You cannot perceive reality as long as you are looking at the world from the perspective of the ego. To act from that point of view means to perpetuate it. The moment you think of change, of fundamental transformation, of enlightenment, you are speaking from the point of view of the ego. You think there is someone who is going to change, be enlightened and have all kinds of wonderful things. You want the island to become a paradise—lush and beautiful with all kinds of rivers and gardens full of fragrant flowers. You can’t think any other way! If you believe in islands, no matter how rich and wonderful your island may be, you are bound to suffer fear and frustration. Nothing I say about this can convince you that your ego point of view is the main source of your suffering. You have to observe it in yourself to see if it is true. Otherwise you will still be thinking that you’ll get something out of what I’ve been talking about—that you’ll be happier, more expanded, better at understanding. This ego point of view is very subtle. It is so deep, disengaging from it is almost impossible. Most of the time you don’t even want to disengage from it. You don’t know what other point of view there is. “If I don’t take what I want, I won’t get what I need. This world is full of hungry wolves. If I don’t look out for myself, I’m done for.” There are other points of view which are possible, more open, unbounded and with no sense of self. It is possible for reality to be seen not from one point, but globally. It is possible to live without relating all experience to one center and for human experience not to be bounded by that island, but for the whole universe to be its universe. It is also possible to see that the sense of boundaries and isolation depend on certain misunderstandings, beliefs and insecurities you want to cover up.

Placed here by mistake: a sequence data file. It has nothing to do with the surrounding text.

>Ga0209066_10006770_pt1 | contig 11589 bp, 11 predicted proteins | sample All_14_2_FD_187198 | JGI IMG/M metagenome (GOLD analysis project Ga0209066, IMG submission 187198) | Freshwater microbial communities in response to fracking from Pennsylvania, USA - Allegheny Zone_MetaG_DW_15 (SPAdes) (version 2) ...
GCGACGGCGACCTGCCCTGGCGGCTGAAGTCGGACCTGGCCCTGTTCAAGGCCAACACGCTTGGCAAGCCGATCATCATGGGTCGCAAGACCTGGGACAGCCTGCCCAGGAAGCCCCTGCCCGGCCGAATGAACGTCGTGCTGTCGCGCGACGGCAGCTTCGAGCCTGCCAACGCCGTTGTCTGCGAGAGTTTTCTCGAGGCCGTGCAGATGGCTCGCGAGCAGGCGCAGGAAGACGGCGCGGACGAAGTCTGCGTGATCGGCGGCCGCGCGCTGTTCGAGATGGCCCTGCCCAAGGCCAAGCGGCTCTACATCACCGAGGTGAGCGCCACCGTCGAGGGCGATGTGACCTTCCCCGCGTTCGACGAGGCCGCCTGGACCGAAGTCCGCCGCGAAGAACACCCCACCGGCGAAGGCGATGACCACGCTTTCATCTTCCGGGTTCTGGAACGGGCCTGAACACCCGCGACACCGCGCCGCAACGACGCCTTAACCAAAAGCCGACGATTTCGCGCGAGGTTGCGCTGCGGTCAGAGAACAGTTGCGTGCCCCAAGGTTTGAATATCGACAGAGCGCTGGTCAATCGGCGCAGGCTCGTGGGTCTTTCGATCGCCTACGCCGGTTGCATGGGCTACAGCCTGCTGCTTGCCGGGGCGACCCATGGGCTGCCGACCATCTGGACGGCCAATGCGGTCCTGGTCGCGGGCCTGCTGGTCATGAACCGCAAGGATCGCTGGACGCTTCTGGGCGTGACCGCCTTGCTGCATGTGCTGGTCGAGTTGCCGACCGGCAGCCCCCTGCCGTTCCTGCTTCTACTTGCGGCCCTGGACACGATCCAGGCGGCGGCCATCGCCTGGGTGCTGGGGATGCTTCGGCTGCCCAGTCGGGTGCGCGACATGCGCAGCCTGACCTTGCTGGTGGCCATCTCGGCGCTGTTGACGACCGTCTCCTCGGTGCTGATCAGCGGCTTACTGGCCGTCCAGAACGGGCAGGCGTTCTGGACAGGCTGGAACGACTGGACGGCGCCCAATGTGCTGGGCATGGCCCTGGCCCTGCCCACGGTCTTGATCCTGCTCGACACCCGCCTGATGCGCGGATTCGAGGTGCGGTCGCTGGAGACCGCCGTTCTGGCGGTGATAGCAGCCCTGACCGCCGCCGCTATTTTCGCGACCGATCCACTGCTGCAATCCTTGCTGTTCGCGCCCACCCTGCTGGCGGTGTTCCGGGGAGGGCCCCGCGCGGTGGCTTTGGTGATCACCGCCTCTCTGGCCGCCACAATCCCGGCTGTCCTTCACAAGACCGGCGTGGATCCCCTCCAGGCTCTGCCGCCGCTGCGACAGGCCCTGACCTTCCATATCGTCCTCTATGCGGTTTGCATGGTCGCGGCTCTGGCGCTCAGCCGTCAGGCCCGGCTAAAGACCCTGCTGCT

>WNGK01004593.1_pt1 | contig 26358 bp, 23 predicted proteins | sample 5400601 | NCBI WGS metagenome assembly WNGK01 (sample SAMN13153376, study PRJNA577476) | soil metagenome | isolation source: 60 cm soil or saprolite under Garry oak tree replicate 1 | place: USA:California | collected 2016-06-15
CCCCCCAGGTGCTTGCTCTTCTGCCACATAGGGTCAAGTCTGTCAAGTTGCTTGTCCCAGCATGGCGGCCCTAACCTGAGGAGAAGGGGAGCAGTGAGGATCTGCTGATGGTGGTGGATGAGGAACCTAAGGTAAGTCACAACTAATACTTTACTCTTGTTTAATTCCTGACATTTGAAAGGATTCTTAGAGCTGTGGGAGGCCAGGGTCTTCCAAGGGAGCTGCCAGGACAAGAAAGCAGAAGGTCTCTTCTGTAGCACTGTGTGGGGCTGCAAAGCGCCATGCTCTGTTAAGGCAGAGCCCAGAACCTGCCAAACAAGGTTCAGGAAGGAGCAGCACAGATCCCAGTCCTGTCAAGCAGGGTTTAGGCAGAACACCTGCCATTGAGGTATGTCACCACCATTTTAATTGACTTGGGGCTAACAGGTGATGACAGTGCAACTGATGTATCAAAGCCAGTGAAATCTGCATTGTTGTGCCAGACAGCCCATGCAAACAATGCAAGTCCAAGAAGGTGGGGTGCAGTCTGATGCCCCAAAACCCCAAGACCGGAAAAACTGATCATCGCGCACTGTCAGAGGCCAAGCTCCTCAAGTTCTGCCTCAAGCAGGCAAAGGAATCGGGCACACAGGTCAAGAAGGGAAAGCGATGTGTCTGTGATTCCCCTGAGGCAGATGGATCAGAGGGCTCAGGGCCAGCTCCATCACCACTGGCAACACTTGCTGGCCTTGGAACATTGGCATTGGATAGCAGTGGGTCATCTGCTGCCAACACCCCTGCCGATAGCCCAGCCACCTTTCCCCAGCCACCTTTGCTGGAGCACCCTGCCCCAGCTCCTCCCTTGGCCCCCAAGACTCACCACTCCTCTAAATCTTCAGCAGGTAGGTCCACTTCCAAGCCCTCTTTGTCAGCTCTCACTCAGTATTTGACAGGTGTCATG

Not Personally Relating to Your Immediate Reality